5 Ideas for Using Your Tech Skills for Good

There’s always more to be done

May 9, 2017
Stop Slacking, Start Hacking. (Shutterstock)

Stop Slacking, Start Hacking. (Shutterstock)

Hacktivism, for all those who've never heard the term, is “the subversive use of computers and computer networks to promote a political agenda. With roots in hacker culture and hacker ethics, its ends are often related to the free speech, human rights, or freedom of information movements.”

The majority of us know how to use computers these days, and we all can agree that there are more than enough problems to be solved in this world. All we have to do is commit to something: commit a weekend to building something that can have a positive impact on social, commit our time volunteering to support someone else building something we admire, commit to show up to a rally or march, or make a commitment to that open-source project we've had our eye on for some time now.

Here are some ideas to get you started in the world of Hacktivism:

1. GET INSPIRED

Find tech projects that cover issues that matter to you. Passionate about the environment? Check out Data Refuge, which is building a refuge for federal data to support climate and environmental research and advocacy. Passionate about politics and civic engagement? Check out Tech Stands Up, a grassroots movement founded by techies in the Bay Area to voice concerns about the effects of government policy on the tech community and its users.

Looking for a specific issue or nonprofit to support? Take a look at the Developers Foundation, an organization that builds products to scale charities while giving students real work experience. “We started a year exactly as of the end of this month actually, and we’ve grown from 3 people to over 30 members,” Fadi Azmy, the company's CEO mentioned. “This started when I was donating clothes and found homeless shelter websites to be horribly ancient while I was a student looking for experience.”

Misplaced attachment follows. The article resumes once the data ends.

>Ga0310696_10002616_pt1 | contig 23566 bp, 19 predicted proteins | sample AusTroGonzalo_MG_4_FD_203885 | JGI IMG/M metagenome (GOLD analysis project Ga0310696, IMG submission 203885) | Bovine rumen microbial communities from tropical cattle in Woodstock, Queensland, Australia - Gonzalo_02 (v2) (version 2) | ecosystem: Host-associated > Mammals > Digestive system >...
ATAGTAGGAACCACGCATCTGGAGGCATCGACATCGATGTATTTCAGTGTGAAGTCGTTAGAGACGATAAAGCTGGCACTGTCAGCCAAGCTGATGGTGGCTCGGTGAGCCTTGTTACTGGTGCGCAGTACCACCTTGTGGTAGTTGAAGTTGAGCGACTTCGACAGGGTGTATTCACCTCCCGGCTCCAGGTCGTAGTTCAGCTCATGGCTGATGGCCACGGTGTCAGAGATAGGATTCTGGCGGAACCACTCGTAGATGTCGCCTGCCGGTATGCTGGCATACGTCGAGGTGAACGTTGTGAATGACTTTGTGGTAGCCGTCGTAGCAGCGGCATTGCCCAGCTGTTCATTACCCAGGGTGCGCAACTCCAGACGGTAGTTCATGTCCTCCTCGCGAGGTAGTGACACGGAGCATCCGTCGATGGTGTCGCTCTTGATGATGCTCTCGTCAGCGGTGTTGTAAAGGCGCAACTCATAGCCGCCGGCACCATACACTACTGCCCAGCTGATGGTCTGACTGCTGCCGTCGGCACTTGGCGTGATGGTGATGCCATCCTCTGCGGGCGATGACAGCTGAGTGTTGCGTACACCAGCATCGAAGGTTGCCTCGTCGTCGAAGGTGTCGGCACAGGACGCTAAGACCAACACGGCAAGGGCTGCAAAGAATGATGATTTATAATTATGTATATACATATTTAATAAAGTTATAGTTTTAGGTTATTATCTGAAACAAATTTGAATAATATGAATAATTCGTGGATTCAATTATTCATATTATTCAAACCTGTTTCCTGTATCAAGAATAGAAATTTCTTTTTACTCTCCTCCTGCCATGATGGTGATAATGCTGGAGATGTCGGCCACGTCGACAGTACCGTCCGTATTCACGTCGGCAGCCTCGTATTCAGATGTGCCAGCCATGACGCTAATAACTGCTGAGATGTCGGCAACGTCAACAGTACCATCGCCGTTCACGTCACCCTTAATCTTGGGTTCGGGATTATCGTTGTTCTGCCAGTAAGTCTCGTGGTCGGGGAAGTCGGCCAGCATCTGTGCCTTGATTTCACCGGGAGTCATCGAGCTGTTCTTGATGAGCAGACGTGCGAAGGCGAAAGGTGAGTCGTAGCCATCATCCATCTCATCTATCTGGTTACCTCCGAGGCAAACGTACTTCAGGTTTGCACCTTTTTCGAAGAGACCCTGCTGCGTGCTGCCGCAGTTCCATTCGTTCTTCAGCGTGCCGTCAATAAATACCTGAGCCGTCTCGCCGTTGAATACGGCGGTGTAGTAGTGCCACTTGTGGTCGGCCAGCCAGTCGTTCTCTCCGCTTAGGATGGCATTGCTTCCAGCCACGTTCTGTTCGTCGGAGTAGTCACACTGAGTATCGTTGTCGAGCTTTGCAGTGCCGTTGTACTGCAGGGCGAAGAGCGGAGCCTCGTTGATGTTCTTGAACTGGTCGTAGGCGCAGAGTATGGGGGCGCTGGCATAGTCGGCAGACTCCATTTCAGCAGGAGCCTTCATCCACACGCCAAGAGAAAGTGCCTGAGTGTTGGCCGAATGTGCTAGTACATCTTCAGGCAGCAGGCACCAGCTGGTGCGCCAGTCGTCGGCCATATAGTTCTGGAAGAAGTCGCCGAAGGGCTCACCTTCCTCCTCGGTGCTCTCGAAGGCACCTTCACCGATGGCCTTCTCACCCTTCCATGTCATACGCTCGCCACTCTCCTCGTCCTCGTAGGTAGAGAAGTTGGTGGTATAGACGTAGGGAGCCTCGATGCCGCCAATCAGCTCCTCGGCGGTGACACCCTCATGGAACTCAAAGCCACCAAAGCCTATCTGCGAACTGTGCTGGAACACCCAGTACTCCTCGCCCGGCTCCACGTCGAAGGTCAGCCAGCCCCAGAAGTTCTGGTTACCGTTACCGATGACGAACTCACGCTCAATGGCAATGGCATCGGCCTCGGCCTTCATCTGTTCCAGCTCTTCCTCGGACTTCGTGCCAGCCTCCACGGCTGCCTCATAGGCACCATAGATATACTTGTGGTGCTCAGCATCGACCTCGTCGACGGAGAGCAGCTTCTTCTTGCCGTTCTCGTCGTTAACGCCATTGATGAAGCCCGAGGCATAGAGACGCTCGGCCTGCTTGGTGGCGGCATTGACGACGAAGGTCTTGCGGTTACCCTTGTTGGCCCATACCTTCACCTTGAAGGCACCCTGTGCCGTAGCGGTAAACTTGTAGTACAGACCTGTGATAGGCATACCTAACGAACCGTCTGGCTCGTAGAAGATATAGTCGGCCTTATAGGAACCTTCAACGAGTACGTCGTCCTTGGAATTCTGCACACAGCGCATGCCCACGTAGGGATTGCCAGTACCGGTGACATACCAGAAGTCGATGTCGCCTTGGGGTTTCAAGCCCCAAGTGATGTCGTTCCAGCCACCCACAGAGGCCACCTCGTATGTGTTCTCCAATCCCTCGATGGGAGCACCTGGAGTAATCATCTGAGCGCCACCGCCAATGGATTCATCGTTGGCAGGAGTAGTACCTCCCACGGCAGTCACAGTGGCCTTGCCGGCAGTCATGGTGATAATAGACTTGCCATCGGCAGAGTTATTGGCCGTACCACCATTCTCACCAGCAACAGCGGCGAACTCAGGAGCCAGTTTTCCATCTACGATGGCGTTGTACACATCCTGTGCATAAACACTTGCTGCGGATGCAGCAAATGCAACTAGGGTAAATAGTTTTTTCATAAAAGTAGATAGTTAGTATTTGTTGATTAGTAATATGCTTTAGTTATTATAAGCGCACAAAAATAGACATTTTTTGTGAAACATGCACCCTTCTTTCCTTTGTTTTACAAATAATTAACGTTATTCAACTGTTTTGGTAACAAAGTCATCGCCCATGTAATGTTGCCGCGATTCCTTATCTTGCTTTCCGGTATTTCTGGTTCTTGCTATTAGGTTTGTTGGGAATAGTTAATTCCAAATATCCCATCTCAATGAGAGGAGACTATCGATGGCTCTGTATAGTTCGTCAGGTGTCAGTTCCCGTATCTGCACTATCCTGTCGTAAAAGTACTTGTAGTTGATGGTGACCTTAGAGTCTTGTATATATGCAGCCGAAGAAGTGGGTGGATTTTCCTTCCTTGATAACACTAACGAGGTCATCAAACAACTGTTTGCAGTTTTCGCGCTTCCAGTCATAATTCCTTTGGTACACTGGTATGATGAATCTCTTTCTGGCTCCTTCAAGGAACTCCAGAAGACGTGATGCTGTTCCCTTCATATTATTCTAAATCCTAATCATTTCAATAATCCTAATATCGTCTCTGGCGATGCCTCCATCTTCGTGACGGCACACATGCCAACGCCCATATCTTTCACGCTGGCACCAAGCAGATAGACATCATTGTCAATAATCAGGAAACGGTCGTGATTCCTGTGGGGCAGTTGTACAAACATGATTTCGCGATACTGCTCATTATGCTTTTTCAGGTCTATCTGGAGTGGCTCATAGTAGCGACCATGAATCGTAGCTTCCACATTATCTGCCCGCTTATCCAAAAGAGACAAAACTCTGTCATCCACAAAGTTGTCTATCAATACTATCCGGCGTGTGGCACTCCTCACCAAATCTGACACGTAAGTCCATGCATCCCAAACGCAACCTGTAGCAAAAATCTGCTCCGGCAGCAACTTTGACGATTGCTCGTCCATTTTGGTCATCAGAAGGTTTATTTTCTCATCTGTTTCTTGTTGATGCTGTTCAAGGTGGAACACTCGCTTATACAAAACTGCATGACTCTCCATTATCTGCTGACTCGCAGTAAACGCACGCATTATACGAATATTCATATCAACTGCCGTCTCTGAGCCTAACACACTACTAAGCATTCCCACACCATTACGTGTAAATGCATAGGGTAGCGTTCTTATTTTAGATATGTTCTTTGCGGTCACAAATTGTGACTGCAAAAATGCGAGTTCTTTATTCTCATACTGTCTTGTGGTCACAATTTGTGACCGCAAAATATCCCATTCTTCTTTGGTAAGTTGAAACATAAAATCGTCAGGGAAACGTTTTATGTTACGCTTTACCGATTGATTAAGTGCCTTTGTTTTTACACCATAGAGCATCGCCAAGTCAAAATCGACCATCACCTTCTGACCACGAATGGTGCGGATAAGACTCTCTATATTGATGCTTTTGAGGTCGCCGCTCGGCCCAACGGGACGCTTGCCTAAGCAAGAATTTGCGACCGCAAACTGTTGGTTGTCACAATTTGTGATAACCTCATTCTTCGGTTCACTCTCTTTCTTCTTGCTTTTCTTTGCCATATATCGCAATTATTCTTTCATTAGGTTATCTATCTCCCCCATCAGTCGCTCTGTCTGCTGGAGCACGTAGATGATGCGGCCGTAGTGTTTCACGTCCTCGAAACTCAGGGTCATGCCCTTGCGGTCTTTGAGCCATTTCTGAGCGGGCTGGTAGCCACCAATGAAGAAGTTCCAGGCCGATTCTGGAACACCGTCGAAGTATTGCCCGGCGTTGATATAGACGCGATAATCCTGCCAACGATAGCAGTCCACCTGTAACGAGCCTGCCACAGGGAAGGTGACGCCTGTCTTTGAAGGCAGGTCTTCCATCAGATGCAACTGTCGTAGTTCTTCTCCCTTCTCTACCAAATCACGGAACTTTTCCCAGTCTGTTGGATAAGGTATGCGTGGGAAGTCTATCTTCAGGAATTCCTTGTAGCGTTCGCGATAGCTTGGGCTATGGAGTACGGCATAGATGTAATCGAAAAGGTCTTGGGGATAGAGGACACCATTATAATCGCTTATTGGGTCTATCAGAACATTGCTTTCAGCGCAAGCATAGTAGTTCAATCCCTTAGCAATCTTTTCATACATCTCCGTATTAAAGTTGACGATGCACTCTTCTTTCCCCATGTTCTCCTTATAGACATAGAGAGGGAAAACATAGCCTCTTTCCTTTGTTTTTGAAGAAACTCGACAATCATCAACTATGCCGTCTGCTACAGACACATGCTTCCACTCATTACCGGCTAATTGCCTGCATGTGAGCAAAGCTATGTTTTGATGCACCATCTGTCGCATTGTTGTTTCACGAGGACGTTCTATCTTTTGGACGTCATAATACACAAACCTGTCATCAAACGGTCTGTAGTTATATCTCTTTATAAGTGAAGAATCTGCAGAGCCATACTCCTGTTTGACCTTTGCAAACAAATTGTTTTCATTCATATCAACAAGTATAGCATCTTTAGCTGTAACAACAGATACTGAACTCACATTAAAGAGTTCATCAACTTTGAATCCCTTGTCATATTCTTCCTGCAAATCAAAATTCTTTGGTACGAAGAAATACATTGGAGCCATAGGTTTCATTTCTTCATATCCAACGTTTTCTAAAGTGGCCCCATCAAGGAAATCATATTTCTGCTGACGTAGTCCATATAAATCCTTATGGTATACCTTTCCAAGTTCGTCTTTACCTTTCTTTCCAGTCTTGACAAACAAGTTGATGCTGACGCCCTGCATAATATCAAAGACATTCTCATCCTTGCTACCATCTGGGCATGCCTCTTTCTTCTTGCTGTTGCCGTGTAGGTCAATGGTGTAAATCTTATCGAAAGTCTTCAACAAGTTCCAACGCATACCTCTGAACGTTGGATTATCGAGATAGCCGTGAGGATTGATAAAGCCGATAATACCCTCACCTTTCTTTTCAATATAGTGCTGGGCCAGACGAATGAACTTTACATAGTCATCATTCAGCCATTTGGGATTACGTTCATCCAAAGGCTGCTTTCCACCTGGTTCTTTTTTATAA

2. GO ABROAD

Looking to take your tech skills abroad? I’d highly recommend the mentorship program at Gaza Sky Geeks, it will change your life! They are looking for mentors to bridge that gap and expose Gazans to global best practices in software development and entrepreneurship. Developers, startup geeks, designers, angel investors and more are welcome to apply here.

3. CREATE OR SUPPORT AN OPEN SOURCE PROJECT FOR SOCIAL GOOD

If you’re a student, check out Google’s Summer of Code, which features a range of organizations with open source projects that need help. Even if you’re not a student, there are some great examples of organizations and projects in need of help such as Code For America’s Civic Tech Issues. You can also poke around GitHub – search for “social impact”, “social good”, “tech for good,” and more to find some pretty cool projects to work on.

4. VOLUNTEER TO GIVE BACK

Not a coder? Looking to get off the computer and maybe get outside? There are an endless amount of volunteer opportunities, particularly in the Bay Area. Startups Give Back hosts fun meetups for startup-minded folks at least 1x a month. The Taproot Foundation helps business professionals volunteer their time to deliver marketing, strategy, HR, and IT solutions for nonprofits.

5. NOMINATE A NONPROFIT TO BENEFIT FROM A HACKATHON (OPPORTUNITIES IN 50 CITIES WORLDWIDE!)

AngelHack’s 10th Global Hackathon Series will reach 50 cities worldwide this year, and we’re inviting local nonprofits to apply to offer a challenge in their hometown for an initiative called Commit to Your Cause. You can nominate a nonprofit this form.

Causeartist is an online magazine that spotlights social entrepreneurs, organizations, and brands that make a positive impact.

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